Despite the fact that Puerto Rican (PR) municipal bonds are triple-tax-exempt (no federal, state, or local income taxes apply on their interest), their interest rates have skyrocketed since the Detroit bankruptcy first disrupted the complacency among municipal bond investors in July. High quality municipal bonds are paying little more than 1 percent annually, but PR bonds, even though they remain investment grade (barely), have spiked to paying between 8 and 10 percent, with some predicting that even higher rates will be necessary in order to attract new investors.
Comparisons to Detroit are tempting, but a careful look at the headwinds facing Puerto Rico makes Detroit’s problems seem almost not worth mentioning. Detroit’s bankruptcy filing in July was for $18 billion. Puerto Rico’s debt is nearly four times larger.
A partial listing of those headwinds include:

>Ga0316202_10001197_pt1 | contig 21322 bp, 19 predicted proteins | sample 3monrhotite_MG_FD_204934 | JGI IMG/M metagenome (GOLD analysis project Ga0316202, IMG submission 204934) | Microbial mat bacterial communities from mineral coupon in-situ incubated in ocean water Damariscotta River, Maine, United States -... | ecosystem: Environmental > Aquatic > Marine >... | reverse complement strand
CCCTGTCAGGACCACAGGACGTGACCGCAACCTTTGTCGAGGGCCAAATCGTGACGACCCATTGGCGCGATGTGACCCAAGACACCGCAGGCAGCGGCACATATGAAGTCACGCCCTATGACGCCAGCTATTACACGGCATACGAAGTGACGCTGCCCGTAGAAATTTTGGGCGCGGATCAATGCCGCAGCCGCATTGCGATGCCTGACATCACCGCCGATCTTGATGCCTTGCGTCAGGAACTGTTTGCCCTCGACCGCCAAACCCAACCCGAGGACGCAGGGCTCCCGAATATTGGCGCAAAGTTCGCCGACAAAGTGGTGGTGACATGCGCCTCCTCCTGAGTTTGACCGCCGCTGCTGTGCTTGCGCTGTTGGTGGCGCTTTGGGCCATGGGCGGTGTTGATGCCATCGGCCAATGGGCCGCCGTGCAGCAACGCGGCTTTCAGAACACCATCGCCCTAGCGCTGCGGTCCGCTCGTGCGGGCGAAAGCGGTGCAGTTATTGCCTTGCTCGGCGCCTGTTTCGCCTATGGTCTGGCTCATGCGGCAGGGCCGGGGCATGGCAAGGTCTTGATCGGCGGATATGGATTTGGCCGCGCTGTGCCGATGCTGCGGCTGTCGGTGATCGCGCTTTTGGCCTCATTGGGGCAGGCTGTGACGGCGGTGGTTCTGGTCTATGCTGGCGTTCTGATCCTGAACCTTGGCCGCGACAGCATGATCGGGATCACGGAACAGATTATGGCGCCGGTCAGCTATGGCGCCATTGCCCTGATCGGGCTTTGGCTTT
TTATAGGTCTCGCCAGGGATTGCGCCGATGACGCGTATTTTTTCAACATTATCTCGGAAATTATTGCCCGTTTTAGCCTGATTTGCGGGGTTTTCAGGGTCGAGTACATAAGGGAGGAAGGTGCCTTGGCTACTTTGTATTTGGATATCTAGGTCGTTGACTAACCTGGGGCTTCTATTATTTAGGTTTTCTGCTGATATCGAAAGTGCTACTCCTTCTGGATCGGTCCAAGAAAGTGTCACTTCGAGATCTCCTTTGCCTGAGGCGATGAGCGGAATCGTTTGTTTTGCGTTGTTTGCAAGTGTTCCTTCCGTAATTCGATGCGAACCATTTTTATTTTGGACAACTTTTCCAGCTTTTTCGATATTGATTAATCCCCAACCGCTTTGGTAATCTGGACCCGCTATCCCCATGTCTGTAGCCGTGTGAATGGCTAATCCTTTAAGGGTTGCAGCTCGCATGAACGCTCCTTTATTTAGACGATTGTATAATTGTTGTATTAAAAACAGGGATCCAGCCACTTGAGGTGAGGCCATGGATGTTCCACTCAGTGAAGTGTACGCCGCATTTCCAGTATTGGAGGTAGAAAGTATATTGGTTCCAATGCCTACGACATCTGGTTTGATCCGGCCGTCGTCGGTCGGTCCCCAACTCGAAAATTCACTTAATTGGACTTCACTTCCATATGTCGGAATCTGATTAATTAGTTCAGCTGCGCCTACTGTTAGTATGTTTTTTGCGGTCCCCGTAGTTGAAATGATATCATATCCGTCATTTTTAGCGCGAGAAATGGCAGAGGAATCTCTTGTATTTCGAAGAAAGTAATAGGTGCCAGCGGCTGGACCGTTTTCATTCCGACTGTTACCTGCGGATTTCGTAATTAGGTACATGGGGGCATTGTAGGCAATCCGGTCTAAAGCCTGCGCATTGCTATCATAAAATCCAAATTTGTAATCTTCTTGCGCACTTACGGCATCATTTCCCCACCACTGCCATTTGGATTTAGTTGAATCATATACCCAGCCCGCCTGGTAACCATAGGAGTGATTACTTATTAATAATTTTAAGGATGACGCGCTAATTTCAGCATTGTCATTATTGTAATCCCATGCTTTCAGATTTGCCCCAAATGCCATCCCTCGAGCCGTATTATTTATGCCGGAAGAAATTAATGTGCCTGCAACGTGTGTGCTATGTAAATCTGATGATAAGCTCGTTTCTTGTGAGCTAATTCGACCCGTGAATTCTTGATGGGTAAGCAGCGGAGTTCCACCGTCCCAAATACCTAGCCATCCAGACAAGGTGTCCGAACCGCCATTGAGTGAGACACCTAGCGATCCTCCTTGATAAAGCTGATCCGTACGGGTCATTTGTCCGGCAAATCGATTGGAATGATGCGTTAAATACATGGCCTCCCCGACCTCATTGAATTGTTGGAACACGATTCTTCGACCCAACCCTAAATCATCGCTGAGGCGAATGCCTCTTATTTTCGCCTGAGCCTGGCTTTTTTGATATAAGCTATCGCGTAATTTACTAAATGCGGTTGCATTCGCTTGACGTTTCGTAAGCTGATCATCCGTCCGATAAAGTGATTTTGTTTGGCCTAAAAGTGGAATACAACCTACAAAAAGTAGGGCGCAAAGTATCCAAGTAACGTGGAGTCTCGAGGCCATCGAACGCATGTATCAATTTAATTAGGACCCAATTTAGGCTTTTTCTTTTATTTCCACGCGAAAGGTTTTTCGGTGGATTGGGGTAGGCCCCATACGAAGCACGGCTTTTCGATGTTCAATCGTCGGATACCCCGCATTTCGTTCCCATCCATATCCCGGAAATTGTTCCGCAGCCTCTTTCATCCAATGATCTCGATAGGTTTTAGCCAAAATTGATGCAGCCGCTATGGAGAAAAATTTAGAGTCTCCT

• Moody’s downgrade of PR debt on October 3 to just above junk, with its outlook changed from stable to negative;
• The recent settlement by UBS bank’s Puerto Rican branch with the Securities and Exchange Commission over hiding the country’s faltering financial condition and artificially supporting bond prices;
• The necessity by Puerto Rico treasury officials to borrow in the private market because the bond market is essentially closed to them;
• The U.S.-enforced minimum wage in Puerto Rico, which makes it too expensive for business owners to hire workers, impacting the island’s already high unemployment rate — a rate that is nearly twice that in the United States;
Click here to read the full list of issues.